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Chemical Reaction Experiment

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Written by Marci Goodwin of The Homeschool Scientist.

Kids love the idea magic potions. Who hasn’t dreamed of mixing a little this and a little that to get an unexpected reaction?

Simple chemical reaction experiments are kind of like magic potions. Sometimes everyday kitchen ingredients, when mixed together, can do amazing things. These kinds of experiments are great ways to introduce kids to chemistry.

Chemical Reaction Experiment

 

You probably have all the ingredients for this magic potion in your kitchen right now. Grab the kids and tell them to prepare to be amazed.

Chemical Reaction Experiment

Penny Chemistry Supplies needed

  • 2 pennies (the dirtier the better)
  • vinegar
  • salt
  • paper towel
Chemical Reaction Experiment

Directions

Step 1: Note the color of the pennies.

Step 2: Place the pennies in a bowl and shake a little salt onto them.

chemical reaction experiment

Step 3: Cover the pennies and salt with vinegar.

Chemical reaction experiment

Step 4: Leave the pennies in the bowl for a 4-5 minutes.

chemical reaction experiment

Step 5: Remove the pennies from the bowl and note the color of the pennies.

Step 6: Rinse of the pennies under water.

Step 7: Place the pennies in a windowsill to dry.

Step 8: Note of the color of the pennies after a couple hours.

What’s Happening

The acetic acid of the vinegar reacts with the salt, or sodium chloride, to produce sodium acetate and hydrogen chloride. Hydrogen chloride is a strong acid and when combined sodium acetate they rapidly clean the surface of the penny. Since pennies are made of mostly copper, the cleaning process reveals the shiny copper color.

Rinsing stopped the chemical reaction that cleaned the pennies. Eventually, the copper will react with the oxygen in the air and the rinsed penny will dull. This will take a long duration of time.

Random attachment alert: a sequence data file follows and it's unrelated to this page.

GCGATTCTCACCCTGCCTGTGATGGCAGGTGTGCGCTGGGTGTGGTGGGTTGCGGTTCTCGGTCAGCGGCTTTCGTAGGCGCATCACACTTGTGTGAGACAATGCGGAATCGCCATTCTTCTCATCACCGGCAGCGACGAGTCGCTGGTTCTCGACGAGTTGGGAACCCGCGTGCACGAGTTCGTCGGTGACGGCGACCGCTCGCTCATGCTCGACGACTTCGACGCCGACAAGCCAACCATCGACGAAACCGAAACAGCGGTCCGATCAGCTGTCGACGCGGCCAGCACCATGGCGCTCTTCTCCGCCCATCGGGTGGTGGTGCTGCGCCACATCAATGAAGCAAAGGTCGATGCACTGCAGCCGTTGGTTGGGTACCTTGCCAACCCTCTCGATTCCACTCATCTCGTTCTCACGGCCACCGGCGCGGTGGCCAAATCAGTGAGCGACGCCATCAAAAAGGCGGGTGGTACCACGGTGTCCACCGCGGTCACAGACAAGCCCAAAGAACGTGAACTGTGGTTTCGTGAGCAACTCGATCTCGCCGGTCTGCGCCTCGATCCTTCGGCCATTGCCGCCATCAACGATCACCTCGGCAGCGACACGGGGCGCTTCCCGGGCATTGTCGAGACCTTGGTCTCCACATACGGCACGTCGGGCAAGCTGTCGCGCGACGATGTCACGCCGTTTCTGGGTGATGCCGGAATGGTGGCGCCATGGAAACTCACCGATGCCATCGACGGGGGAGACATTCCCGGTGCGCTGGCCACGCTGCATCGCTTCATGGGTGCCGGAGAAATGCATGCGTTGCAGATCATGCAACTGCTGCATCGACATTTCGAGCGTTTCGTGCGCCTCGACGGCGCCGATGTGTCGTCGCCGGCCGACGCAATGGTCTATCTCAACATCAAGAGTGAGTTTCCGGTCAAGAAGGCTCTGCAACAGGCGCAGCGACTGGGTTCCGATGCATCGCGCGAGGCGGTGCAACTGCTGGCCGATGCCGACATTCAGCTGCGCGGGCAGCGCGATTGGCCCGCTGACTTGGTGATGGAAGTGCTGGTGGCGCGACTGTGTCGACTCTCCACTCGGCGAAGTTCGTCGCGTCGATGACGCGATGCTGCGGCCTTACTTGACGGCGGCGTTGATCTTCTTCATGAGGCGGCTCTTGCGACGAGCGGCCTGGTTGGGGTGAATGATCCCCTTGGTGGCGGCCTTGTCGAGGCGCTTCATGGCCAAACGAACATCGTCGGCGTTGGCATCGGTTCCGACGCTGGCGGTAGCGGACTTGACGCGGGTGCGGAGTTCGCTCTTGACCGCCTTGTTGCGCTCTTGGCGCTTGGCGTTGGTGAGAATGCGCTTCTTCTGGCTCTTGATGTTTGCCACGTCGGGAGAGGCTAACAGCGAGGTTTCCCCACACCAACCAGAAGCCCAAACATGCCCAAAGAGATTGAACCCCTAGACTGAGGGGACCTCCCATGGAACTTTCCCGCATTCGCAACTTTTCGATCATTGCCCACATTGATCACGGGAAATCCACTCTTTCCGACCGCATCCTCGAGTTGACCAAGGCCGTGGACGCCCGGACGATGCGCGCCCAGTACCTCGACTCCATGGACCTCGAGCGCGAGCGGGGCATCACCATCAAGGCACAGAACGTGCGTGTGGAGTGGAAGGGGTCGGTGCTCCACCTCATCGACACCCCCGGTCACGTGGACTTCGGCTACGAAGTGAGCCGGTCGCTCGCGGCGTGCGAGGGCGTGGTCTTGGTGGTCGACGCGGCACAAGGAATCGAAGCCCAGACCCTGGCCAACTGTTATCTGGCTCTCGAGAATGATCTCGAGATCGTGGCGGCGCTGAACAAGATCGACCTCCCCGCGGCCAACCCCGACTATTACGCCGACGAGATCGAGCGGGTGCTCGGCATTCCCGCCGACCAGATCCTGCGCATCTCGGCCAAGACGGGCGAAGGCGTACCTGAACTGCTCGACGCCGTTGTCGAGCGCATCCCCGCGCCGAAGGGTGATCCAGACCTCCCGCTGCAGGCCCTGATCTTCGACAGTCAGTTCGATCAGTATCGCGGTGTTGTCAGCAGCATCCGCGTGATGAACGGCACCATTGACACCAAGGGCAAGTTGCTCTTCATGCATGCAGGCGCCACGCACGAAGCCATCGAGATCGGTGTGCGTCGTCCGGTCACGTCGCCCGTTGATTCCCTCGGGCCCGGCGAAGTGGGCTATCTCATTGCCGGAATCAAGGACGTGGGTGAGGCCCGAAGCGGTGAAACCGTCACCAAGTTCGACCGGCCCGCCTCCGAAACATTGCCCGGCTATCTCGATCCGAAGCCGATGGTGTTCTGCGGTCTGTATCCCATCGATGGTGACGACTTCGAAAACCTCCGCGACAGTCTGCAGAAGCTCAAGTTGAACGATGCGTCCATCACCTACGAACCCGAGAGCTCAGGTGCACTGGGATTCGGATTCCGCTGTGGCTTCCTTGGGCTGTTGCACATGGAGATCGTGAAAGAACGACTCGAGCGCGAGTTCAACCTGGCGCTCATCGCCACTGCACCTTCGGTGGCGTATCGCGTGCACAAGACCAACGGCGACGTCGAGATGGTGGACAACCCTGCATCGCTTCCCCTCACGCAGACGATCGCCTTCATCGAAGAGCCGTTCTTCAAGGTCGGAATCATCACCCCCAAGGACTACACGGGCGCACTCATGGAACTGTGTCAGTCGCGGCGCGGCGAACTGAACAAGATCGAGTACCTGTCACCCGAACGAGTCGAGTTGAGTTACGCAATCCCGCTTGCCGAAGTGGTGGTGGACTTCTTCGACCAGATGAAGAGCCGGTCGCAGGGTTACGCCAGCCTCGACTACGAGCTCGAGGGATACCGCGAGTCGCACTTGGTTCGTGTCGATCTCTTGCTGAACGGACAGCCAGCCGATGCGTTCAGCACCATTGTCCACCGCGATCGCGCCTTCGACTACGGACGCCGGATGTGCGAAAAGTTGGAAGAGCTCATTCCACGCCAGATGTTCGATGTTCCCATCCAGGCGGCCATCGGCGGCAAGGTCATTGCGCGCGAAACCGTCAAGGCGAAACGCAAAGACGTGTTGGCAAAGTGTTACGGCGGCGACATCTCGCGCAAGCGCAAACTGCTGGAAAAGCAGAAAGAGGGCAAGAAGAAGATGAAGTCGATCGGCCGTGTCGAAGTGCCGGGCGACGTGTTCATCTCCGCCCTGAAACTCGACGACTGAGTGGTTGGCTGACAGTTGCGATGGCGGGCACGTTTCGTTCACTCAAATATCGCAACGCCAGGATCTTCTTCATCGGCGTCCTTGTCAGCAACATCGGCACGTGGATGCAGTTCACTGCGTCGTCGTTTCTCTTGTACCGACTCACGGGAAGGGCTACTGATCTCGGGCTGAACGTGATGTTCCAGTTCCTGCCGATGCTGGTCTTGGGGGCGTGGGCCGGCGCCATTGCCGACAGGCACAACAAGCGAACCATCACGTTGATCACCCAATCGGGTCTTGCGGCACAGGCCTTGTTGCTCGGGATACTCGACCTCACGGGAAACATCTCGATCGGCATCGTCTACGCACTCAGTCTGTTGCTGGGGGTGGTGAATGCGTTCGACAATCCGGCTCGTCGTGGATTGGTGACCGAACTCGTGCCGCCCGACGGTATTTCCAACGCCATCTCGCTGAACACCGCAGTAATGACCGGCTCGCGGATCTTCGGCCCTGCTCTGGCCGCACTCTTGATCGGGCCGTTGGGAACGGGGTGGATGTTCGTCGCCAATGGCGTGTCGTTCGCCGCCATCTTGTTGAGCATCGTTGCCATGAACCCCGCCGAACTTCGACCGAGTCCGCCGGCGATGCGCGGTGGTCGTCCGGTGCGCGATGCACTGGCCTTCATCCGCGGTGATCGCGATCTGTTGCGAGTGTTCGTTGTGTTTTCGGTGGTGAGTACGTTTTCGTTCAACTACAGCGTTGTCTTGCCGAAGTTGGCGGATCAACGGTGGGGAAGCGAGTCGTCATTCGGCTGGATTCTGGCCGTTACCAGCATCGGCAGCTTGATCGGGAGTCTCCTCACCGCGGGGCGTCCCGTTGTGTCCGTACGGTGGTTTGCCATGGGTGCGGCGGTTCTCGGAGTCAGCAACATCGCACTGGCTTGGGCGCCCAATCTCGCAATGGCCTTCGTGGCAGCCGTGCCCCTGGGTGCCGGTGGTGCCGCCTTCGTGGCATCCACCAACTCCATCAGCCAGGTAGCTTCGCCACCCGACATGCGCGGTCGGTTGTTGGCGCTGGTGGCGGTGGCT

chemical reaction experiment

However, the salt and vinegar left on the unrinsed penny causes a different reaction between the copper and the oxygen in the air. As a result, copper oxide was formed and the penny turned a blue-green color in just a couple hours.

Try this experiment at home with your kids. Vary the amounts of salt and vinegar and test the reaction time.

Trish is one of the owners of Weird, Unsocialized Homeschoolers, Hip Homeschool Moms, Homeschool Road Trips and Only Passionate Curiosity. Trish is from the coast of North Carolina, but they now live in rural West Tennessee on a 40+ acre farm. She has been married to her best friend, David, for 23 years and they have three sons (ages 20, 18 and 16). She has been homeschooling since 2009 and her homeschool style leans towards a Montessori approach with a heavy emphasis on hands-on learning. Trish’s family is Messianic and they love studying the Scriptures and growing in their faith. In her spare time, Trish loves to travel, work in their garden, work puzzles, and play games with the family.

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3 Comments

  1. I love this! My kids make “potions” on their own all the time (which generally means I have a lot of cleaning up to do and more mouthwash to buy) so I know they will love this experiment. Thanks!
    Amy

  2. This is awesome! If there is one area where my teaching skills are lacking it is science. This experiment looks very simple and fun, and you explained it so well that I will be able to articulate the main points back to my girls when we try this out! Which we will, because I can already tell this would be a project my middle daughter would have a blast with. She is my budding scientist (poor thing had to have a mom with a lack of science know how). Thanks for sharing this!!

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